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    "Never Forget " is a popular phrase but the key lesson is that,,,,had you been in there, the likely hood that you (general You) would have been some golden light of morality who would not have participated, like the rest of the 90 million people, is almost a zero percent chance. when reading history we always read the narrative placing ourselves as the victim when the reality is that most certainly we would have been the maleviolent, evil perpetrator. that is the lesson. that this is what people are capable of..and we are people just like they were.
    dont believe me?... look at the Stanford experiment. normal youths couldnt last more than 6 days before they turned into the same evil.
     
  10. granfire

    granfire Sr. Grandmaster

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    there is a difference between not fighting it, and making mass murder a dinner party game.
     
  11. Mitlov

    Mitlov Blue Belt

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    To clarify, he was a kid in California during WWII, not an actual Nazi committing war crimes. These are things he bought in the 50s and 60s for reasons I'll never understand...but not something he personally was issued or anything like that.
     
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  12. granfire

    granfire Sr. Grandmaster

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    well, like I said, this will make for some interesting family conversations.
    You never know a person until you dig through their private stuff.

    the fact that he acquired much later makes for an interesting detail.
    But there is really nothing you can do about!
    I guess at this point, scratch your head, and let it go.
    Unless you find diaries to go with them, you will never know!
     
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  13. punisher73

    punisher73 Senior Master

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    My dad was a big history buff and his main area was WW2. He even co-authored a series of 3 books on 3rd Reich Naval uniforms. For many people who collect military memorabilia, the German "Nazi" stuff was the hardest and more expensive items. This became what was sought after due to those reasons. To make a poor analogy due to the history of what the Nazi's did, it is why people collect the Mickey Mantle and Babe Ruth cards if they are really into collecting baseball cards, or why people what the first appearance of Batman in Detective Comics or the first Superman.

    It could be something like this and has/had nothing to do with beliefs on the Nazi party.
     
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  14. DaveB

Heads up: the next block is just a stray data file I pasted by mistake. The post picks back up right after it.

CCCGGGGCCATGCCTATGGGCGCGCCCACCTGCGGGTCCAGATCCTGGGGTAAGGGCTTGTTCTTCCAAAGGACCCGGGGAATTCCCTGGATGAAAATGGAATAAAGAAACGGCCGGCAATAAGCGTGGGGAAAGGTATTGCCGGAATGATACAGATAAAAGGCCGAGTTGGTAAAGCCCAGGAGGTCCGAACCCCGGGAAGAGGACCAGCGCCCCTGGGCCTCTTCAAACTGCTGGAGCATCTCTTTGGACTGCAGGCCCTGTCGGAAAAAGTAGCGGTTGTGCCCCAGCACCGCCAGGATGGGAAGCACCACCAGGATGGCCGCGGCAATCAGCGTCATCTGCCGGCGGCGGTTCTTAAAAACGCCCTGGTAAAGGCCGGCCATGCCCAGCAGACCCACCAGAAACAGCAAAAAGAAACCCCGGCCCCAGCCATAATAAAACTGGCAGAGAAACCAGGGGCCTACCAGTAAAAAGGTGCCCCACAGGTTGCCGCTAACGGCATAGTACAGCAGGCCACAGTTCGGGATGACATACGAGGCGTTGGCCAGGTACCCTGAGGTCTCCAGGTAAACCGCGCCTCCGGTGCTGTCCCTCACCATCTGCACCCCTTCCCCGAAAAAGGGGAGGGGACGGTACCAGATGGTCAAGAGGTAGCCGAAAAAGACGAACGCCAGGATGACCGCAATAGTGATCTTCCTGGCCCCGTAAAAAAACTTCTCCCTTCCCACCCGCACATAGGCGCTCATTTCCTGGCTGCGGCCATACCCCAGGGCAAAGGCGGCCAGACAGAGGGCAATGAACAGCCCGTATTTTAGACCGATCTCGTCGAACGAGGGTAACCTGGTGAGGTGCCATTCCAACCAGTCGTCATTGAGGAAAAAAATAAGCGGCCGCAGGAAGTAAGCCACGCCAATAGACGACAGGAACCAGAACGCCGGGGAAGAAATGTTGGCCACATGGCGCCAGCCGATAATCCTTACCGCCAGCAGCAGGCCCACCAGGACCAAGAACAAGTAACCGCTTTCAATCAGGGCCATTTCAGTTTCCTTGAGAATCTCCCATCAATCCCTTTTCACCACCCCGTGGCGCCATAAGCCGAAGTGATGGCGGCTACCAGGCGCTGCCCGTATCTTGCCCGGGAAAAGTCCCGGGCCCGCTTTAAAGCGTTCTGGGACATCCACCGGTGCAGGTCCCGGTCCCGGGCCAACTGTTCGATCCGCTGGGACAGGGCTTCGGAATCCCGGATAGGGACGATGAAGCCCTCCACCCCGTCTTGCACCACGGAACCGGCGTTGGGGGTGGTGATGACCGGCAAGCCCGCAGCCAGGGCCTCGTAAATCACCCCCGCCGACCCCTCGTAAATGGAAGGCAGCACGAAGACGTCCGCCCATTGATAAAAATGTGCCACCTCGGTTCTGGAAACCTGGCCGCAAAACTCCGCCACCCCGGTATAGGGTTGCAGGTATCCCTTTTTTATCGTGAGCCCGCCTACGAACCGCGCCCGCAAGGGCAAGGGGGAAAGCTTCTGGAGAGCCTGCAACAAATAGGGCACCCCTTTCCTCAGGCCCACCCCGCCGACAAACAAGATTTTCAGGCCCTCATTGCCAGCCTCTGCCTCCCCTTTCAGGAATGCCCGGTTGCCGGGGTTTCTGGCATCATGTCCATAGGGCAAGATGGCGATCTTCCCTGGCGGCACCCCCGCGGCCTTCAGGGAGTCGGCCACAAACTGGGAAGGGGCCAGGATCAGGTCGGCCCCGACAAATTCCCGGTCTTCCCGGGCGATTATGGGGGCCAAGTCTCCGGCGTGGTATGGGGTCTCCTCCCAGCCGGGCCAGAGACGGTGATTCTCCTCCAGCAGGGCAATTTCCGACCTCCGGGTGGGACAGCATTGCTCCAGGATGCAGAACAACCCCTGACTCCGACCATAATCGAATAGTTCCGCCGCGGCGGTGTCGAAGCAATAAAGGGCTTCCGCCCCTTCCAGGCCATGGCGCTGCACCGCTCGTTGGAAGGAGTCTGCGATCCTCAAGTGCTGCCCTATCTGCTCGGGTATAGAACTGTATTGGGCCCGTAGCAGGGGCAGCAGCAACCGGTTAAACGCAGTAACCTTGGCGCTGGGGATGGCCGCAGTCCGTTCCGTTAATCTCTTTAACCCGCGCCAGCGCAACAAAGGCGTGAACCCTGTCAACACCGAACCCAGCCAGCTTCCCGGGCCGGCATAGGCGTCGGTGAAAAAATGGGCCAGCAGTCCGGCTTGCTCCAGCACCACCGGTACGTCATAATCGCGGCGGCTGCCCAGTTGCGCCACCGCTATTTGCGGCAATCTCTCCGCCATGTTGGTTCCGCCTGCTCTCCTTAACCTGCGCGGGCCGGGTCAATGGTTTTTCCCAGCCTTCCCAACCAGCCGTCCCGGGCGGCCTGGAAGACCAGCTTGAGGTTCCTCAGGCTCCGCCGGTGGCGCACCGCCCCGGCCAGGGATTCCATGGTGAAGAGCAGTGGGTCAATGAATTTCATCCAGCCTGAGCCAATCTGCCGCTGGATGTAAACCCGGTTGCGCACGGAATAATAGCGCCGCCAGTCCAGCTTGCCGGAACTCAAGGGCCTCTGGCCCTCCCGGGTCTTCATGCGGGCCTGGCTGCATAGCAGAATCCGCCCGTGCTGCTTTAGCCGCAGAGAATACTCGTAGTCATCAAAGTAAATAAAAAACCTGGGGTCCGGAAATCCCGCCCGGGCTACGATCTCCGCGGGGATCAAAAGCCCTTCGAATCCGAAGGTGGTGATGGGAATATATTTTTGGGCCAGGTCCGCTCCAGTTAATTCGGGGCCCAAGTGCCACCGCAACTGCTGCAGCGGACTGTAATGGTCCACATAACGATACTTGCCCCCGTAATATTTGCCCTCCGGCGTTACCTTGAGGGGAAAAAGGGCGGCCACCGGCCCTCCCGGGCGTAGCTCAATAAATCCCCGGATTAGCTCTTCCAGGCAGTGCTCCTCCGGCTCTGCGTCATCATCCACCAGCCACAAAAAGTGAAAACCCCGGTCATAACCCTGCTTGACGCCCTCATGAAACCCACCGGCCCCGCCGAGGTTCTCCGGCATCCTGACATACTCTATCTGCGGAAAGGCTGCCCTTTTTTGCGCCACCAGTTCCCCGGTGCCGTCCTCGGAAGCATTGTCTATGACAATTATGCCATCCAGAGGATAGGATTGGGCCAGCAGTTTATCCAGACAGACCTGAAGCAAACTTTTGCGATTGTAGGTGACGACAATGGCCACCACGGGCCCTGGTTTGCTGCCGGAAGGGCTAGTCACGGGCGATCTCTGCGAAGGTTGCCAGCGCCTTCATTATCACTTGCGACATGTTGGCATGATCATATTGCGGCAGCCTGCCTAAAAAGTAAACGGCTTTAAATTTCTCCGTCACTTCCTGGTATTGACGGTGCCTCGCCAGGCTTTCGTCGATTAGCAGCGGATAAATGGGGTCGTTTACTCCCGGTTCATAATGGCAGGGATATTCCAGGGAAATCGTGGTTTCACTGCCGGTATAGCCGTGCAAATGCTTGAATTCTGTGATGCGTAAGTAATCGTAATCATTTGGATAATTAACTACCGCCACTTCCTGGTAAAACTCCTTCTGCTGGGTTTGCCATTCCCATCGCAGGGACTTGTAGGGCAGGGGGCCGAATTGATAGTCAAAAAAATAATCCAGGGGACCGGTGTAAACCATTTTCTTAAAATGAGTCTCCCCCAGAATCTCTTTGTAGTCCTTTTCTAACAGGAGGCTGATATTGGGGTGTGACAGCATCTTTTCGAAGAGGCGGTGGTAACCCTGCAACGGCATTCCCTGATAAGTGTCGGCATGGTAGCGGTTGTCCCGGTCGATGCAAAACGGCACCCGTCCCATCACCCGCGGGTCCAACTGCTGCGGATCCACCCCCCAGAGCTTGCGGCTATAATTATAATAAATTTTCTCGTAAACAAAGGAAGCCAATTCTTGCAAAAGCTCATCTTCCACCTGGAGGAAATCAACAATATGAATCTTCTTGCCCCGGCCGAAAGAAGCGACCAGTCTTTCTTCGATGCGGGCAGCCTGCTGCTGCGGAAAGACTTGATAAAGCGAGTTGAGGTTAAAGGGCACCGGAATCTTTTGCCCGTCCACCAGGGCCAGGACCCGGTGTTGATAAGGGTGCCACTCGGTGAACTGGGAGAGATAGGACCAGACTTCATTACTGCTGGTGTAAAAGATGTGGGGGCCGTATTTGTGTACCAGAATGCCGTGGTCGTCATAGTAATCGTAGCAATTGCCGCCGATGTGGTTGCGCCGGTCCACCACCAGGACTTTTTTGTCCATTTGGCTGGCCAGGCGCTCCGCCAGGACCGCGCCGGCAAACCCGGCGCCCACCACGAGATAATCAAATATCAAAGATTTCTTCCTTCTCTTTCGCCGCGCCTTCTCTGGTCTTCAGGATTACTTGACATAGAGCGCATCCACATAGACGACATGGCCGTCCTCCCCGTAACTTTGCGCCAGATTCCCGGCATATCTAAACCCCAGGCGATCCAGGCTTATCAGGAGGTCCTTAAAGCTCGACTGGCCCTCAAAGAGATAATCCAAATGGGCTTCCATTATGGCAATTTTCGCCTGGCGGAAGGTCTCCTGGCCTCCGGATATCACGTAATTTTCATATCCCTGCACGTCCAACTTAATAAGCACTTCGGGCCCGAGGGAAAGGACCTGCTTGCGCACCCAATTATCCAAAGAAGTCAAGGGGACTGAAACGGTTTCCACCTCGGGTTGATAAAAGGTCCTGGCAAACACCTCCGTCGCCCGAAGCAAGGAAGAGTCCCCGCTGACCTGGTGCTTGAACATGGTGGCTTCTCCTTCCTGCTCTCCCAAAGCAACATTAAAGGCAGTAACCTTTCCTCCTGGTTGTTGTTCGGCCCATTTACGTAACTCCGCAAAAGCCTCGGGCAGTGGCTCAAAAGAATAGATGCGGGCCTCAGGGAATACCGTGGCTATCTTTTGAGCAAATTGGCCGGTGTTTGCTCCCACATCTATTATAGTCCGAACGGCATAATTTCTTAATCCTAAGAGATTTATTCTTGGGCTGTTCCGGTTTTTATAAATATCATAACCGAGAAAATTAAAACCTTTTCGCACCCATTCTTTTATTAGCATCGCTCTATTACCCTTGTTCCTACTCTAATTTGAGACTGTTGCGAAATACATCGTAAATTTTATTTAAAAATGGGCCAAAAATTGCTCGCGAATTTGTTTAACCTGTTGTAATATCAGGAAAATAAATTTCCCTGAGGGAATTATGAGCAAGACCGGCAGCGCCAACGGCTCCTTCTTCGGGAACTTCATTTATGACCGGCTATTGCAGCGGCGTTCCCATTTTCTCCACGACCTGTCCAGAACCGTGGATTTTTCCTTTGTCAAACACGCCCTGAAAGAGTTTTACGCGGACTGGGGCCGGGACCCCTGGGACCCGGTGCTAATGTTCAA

DaveB Master Black Belt

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    Burn it all.
     
  15. Dirty Dog

    Dirty Dog MT Senior Moderator Staff Member

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    ATTENTION ALL USERS:

    If you want to talk about ways to get rid of an unwanted collection, that's fine. But this is turning political, and that means it will be locked unless you redirect yourselves.
    If you want to discuss politics, take it to US Message Board - Political Discussion Forum where it belongs.

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  16. pdg

    pdg Senior Master

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    Good plan.

    Sweep it all under the rug, ignore that anything ever happened.

    That way, if it happens again in 50 years everyone will have the "I never knew" defence.



    Edit: I notice that my comment was the only one you disagree with...
     
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  17. Buka

    Buka Grandmaster

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    On a five month trip across the country in ninety five one of our dogs got sick in Texas. The elderly couple who ran the camp grounds we were staying in sent us to the local vet. We ended up staying for four days as our pup healed up. The couple, Jim and Patty, invited us to their home, right behind the camp grounds, for dinner.

    Jim was retired Air Force fighter pilot. He was shot down in both World War 2 and in Korea. Evaded capture both times. Jim was also a collector. He had several dozen mannequins in his rather large home, all mannequins were wearing uniforms to display. Uniforms from the Civil War, both North and South, from World War I, from WW2 and from Korea. He had uniforms from all sides in all wars.

    Amongst them were several Japanese uniforms and two German uniforms - a regular soldiers uniform and one of an officer in the Luftwaffe. I had seen plenty of American soldiers memorabilia, but none of enemy combatants.

    I found it fascinating to look at in detail. I hope you donate it to a museum or a collector.
    IMO, it would be a shame to destroy a historical artifact.
     
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  18. Xue Sheng

    Xue Sheng All weight is underside

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    In a local armor near me they still have, complete, unissued Civil War Union Uniforms, right down to the boots
     
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  19. kempodisciple

    kempodisciple MT Moderator Staff Member

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    ATTENTION ALL USERS: